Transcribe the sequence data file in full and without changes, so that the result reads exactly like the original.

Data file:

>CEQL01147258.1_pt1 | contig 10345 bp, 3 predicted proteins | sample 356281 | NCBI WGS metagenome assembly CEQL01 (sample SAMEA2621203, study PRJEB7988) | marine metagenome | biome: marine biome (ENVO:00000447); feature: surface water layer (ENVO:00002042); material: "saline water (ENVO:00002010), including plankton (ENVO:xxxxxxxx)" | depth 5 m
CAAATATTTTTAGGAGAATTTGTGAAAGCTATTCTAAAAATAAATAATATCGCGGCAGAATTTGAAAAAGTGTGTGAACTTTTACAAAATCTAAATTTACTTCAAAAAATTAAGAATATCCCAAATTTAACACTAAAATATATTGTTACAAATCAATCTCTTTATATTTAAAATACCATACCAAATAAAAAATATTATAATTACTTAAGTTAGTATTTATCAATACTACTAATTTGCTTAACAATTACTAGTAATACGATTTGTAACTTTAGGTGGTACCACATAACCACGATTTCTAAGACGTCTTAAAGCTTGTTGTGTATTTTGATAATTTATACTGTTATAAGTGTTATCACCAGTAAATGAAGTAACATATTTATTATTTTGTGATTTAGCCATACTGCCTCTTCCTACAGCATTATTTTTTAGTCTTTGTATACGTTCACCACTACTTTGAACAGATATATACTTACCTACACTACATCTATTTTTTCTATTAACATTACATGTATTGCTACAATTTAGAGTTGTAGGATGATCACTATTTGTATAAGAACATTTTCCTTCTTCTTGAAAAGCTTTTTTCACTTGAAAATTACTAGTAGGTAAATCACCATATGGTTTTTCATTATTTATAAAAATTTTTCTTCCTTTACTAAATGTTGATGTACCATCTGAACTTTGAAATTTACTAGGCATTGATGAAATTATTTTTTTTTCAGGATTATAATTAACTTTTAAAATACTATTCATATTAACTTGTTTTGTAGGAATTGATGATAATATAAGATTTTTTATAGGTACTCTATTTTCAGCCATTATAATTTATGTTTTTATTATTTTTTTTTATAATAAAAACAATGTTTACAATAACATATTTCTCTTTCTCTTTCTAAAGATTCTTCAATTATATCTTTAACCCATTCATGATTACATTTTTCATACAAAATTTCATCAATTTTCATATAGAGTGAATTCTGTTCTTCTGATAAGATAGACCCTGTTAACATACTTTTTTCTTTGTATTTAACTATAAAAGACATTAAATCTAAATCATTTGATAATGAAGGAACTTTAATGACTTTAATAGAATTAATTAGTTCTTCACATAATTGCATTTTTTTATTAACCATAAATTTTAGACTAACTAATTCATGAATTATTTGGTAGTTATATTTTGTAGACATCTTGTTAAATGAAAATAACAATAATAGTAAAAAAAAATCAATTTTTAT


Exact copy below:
>CEQL01147258.1_pt1 | contig 10345 bp, 3 predicted proteins | sample 356281 | NCBI WGS metagenome assembly CEQL01 (sample SAMEA2621203, study PRJEB7988) | marine metagenome | biome: marine biome (ENVO:00000447); feature: surface water layer (ENVO:00002042); material: "saline water (ENVO:00002010), including plankton (ENVO:xxxxxxxx)" | depth 5 m
CAAATATTTTTAGGAGAATTTGTGAAAGCTATTCTAAAAATAAATAATATCGCGGCAGAATTTGAAAAAGTGTGTGAACTTTTACAAAATCTAAATTTACTTCAAAAAATTAAGAATATCCCAAATTTAACACTAAAATATATTGTTACAAATCAATCTCTTTATATTTAAAATACCATACCAAATAAAAAATATTATAATTACTTAAGTTAGTATTTATCAATACTACTAATTTGCTTAACAATTACTAGTAATACGATTTGTAACTTTAGGTGGTACCACATAACCACGATTTCTAAGACGTCTTAAAGCTTGTTGTGTATTTTGATAATTTATACTGTTATAAGTGTTATCACCAGTAAATGAAGTAACATATTTATTATTTTGTGATTTAGCCATACTGCCTCTTCCTACAGCATTATTTTTTAGTCTTTGTATACGTTCACCACTACTTTGAACAGATATATACTTACCTACACTACATCTATTTTTTCTATTAACATTACATGTATTGCTACAATTTAGAGTTGTAGGATGATCACTATTTGTATAAGAACATTTTCCTTCTTCTTGAAAAGCTTTTTTCACTTGAAAATTACTAGTAGGTAAATCACCATATGGTTTTTCATTATTTATAAAAATTTTTCTTCCTTTACTAAATGTTGATGTACCATCTGAACTTTGAAATTTACTAGGCATTGATGAAATTATTTTTTTTTCAGGATTATAATTAACTTTTAAAATACTATTCATATTAACTTGTTTTGTAGGAATTGATGATAATATAAGATTTTTTATAGGTACTCTATTTTCAGCCATTATAATTTATGTTTTTATTATTTTTTTTTATAATAAAAACAATGTTTACAATAACATATTTCTCTTTCTCTTTCTAAAGATTCTTCAATTATATCTTTAACCCATTCATGATTACATTTTTCATACAAAATTTCATCAATTTTCATATAGAGTGAATTCTGTTCTTCTGATAAGATAGACCCTGTTAACATACTTTTTTCTTTGTATTTAACTATAAAAGACATTAAATCTAAATCATTTGATAATGAAGGAACTTTAATGACTTTAATAGAATTAATTAGTTCTTCACATAATTGCATTTTTTTATTAACCATAAATTTTAGACTAACTAATTCATGAATTATTTGGTAGTTATATTTTGTAGACATCTTGTTAAATGAAAATAACAATAATAGTAAAAAAAAATCAATTTTTAT